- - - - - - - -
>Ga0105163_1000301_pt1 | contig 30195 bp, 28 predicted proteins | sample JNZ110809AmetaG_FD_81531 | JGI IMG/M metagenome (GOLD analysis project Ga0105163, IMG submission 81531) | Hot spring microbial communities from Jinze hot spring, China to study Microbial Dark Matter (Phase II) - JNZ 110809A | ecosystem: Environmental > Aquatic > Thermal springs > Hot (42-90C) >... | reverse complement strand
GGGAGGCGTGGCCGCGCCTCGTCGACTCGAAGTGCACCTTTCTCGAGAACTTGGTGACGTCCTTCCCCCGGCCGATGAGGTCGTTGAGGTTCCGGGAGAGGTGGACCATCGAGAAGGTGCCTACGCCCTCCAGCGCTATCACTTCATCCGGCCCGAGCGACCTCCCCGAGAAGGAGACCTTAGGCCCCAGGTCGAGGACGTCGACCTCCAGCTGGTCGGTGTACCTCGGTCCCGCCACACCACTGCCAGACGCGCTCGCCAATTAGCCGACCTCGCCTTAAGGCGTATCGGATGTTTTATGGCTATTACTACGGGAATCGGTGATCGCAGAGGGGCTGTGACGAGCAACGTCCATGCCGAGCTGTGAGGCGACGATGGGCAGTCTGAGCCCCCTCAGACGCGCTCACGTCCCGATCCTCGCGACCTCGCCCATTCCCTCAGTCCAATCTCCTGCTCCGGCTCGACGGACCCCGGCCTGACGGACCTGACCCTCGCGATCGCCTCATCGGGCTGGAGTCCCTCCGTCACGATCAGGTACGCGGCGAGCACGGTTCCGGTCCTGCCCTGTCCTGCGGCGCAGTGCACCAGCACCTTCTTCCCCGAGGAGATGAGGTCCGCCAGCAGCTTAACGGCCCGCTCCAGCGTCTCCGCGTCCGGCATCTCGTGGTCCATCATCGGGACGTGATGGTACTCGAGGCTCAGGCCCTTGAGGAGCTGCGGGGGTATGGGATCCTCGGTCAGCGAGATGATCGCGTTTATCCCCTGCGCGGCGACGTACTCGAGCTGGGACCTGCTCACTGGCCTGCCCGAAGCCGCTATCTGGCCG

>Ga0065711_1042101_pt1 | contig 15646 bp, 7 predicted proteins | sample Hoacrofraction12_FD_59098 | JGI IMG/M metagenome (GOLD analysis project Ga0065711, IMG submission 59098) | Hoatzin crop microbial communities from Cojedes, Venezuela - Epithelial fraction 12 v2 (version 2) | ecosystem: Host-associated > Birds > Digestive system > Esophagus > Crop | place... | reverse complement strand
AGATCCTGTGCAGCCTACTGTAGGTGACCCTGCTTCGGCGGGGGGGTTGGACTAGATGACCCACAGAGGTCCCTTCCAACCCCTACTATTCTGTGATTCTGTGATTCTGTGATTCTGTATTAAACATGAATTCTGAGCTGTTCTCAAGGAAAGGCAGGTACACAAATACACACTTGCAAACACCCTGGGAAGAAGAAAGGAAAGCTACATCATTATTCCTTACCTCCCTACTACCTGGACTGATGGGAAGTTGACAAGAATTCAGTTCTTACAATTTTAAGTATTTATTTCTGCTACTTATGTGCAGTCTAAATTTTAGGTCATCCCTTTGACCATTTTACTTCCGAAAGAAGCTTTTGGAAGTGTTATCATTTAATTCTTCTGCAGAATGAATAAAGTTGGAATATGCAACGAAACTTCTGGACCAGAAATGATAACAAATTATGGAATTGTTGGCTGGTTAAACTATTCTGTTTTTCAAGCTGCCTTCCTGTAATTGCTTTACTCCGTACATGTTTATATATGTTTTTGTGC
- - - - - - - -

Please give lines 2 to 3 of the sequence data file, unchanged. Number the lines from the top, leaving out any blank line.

GGGAGGCGTGGCCGCGCCTCGTCGACTCGAAGTGCACCTTTCTCGAGAACTTGGTGACGTCCTTCCCCCGGCCGATGAGGTCGTTGAGGTTCCGGGAGAGGTGGACCATCGAGAAGGTGCCTACGCCCTCCAGCGCTATCACTTCATCCGGCCCGAGCGACCTCCCCGAGAAGGAGACCTTAGGCCCCAGGTCGAGGACGTCGACCTCCAGCTGGTCGGTGTACCTCGGTCCCGCCACACCACTGCCAGACGCGCTCGCCAATTAGCCGACCTCGCCTTAAGGCGTATCGGATGTTTTATGGCTATTACTACGGGAATCGGTGATCGCAGAGGGGCTGTGACGAGCAACGTCCATGCCGAGCTGTGAGGCGACGATGGGCAGTCTGAGCCCCCTCAGACGCGCTCACGTCCCGATCCTCGCGACCTCGCCCATTCCCTCAGTCCAATCTCCTGCTCCGGCTCGACGGACCCCGGCCTGACGGACCTGACCCTCGCGATCGCCTCATCGGGCTGGAGTCCCTCCGTCACGATCAGGTACGCGGCGAGCACGGTTCCGGTCCTGCCCTGTCCTGCGGCGCAGTGCACCAGCACCTTCTTCCCCGAGGAGATGAGGTCCGCCAGCAGCTTAACGGCCCGCTCCAGCGTCTCCGCGTCCGGCATCTCGTGGTCCATCATCGGGACGTGATGGTACTCGAGGCTCAGGCCCTTGAGGAGCTGCGGGGGTATGGGATCCTCGGTCAGCGAGATGATCGCGTTTATCCCCTGCGCGGCGACGTACTCGAGCTGGGACCTGCTCACTGGCCTGCCCGAAGCCGCTATCTGGCCG

>Ga0065711_1042101_pt1 | contig 15646 bp, 7 predicted proteins | sample Hoacrofraction12_FD_59098 | JGI IMG/M metagenome (GOLD analysis project Ga0065711, IMG submission 59098) | Hoatzin crop microbial communities from Cojedes, Venezuela - Epithelial fraction 12 v2 (version 2) | ecosystem: Host-associated > Birds > Digestive system > Esophagus > Crop | place... | reverse complement strand